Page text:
What do Texas, Colorado, Oklahoma, West Virginia, Wyoming, and North Dakota have in common? They were all recently cited as six of the top 10 fastest growing states in the country. Additionally, all of them can name domestic oil and natural gas production as a component of their success. These states join Alaska and California in fueling our country. “Increased oil and gas supplies will bring an economic renaissance to the United States,” petroleum economist Philip Verleger declared recently. “Energy independence, once thought unrealistic, will be achieved.”
Domestic energy production is making a significant impact on the nation’s economy. As a result, there is an increased demand for non-recourse accounts receivable financing. The need for ancillary services such as water haulers, frac sand haulers, roustabouts, vacuum trucks, environmental cleanup, excavating / dirt work, tank cleaners, pressure washing, component manufacturers, inspection services, flow back testing, gravel pit suppliers, and rig movers have created an additional layer of economic opportunity.
These support companies are experiencing the same growth pressure as the energy producers themselves. Entrepreneurs are finding themselves in a position to manage quickly expanding financial needs. Prosperity makes demands beyond their technical expertise. As a result, these entrepreneurs may need to reach out to their support sources to remain viable in a rapidly increasing economy.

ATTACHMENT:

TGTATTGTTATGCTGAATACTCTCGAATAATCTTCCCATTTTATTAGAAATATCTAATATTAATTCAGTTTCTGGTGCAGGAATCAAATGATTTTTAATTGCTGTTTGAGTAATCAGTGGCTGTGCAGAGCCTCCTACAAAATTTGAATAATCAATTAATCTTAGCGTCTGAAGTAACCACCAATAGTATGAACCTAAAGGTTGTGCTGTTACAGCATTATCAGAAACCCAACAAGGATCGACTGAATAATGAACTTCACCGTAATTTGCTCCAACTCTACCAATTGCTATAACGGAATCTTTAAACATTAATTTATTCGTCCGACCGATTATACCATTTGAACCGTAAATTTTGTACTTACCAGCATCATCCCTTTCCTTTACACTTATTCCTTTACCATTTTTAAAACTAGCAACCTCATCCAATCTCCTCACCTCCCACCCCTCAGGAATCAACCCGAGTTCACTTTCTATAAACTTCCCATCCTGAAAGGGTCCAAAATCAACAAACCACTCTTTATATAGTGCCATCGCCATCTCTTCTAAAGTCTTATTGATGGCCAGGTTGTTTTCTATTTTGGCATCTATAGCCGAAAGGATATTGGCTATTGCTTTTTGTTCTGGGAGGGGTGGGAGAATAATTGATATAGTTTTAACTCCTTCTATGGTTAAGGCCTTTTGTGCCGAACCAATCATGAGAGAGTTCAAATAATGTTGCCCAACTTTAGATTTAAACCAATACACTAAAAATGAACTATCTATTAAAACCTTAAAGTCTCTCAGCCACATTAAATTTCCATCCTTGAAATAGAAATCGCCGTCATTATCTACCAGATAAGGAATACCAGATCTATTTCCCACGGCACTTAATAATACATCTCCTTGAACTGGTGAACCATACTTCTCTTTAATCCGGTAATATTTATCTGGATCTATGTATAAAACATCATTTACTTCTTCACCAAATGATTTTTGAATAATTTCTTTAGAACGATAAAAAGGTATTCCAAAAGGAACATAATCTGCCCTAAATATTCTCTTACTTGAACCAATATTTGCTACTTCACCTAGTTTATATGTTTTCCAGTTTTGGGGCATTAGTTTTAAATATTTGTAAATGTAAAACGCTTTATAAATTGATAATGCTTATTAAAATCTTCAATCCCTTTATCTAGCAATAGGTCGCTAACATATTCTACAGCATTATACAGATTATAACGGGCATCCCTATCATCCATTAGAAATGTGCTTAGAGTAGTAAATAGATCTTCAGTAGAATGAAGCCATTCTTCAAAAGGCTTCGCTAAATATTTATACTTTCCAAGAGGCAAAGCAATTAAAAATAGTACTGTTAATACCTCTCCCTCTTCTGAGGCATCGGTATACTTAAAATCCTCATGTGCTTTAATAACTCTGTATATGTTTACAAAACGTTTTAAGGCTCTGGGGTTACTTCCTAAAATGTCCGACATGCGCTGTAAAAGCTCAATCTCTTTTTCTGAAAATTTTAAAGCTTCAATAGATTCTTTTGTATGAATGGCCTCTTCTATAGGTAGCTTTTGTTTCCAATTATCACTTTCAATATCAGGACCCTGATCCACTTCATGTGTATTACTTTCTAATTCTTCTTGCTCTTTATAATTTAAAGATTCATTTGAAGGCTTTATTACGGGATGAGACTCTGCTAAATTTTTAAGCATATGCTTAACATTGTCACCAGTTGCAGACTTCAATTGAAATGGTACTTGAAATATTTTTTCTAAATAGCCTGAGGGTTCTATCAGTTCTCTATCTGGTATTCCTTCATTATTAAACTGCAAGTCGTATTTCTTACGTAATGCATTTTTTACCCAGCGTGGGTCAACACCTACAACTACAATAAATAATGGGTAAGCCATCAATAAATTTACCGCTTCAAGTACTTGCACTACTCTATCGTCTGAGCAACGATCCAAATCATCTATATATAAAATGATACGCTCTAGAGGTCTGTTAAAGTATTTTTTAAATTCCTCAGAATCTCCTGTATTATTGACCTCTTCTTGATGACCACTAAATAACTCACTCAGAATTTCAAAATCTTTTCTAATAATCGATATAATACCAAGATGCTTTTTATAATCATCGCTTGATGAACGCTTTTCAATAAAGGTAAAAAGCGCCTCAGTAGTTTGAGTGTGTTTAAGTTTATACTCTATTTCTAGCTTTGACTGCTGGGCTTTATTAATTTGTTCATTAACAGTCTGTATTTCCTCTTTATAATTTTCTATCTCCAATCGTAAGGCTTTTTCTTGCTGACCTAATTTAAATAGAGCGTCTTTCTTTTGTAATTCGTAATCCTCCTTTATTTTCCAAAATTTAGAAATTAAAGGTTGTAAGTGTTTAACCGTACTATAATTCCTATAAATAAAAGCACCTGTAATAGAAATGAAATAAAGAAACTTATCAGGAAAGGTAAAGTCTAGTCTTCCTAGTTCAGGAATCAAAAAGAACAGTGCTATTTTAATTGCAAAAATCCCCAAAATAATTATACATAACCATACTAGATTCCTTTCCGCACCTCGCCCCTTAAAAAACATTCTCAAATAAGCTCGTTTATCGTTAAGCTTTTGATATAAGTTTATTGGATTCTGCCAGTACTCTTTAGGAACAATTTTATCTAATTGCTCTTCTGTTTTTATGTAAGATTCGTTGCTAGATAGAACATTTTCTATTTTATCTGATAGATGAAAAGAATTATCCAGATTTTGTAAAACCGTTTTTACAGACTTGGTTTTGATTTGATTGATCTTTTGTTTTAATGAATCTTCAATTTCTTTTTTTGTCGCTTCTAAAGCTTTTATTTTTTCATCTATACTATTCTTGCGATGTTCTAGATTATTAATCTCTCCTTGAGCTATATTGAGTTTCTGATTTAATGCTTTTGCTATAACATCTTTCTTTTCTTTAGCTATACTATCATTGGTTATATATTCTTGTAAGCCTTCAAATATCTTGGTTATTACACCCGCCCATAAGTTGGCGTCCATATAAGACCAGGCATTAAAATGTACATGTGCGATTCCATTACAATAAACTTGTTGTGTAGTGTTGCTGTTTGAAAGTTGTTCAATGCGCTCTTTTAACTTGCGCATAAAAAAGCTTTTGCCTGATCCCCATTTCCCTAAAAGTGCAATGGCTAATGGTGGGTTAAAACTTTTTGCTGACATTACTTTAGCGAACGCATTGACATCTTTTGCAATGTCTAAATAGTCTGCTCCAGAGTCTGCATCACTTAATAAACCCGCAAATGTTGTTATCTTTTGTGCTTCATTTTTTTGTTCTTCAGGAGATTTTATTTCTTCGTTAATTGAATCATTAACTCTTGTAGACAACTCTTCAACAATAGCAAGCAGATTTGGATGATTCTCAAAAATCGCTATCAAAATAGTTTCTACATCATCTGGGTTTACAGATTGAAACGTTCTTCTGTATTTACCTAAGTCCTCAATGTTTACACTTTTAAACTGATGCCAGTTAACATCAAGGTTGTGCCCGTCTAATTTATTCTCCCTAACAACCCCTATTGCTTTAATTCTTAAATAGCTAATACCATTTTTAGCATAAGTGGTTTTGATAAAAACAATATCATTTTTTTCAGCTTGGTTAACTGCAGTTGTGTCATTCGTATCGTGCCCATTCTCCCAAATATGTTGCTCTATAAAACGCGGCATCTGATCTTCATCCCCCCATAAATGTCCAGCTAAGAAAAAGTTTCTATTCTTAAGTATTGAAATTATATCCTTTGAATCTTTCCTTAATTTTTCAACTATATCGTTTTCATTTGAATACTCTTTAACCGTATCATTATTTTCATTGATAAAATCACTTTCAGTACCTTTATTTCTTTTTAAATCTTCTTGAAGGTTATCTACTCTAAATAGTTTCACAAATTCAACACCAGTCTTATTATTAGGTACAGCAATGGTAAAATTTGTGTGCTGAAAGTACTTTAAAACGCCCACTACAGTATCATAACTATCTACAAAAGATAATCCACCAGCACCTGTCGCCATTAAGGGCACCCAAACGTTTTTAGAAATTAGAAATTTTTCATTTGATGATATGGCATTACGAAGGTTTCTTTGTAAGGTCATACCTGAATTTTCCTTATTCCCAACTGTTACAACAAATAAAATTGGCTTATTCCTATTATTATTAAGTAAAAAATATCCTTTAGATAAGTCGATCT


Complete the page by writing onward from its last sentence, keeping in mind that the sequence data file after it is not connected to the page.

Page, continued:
Traditionally, such growth rates create a need for working capital as businesses expand rapidly. This economic recovery will be unlike those of the past as banks are under greater scrutiny. Additionally, they are more averse to risky lending. In theory, banks should limit the risk as they are lending their depositors’ and shareholders’ funds.
Cash flow financing for domestic energy will most likely need to come from funding asset-based. Thus, it will become more common for burgeoning oil and natural gas producers to borrow directly against their accounts receivable to fuel continued production. This form of funding is appropriate as we move more toward a manufacturing and commodity-based economy versus a service economy.
The service sector will still play a significant role in this expansion. More and more companies are outsourcing entire departments to domestic companies which specialize in the management duties which are outside of the average daily operations of the company. Utilizing these resources will leverage their existing workforce without managing additional employees or dealing with the day to day details outside of their primary business.
This will enable better information on a more timely basis and can remove the company employees from the collection process. There is the additional benefit of having an objective evaluation of the reliability of paying customers without the bias which can result from business interactions.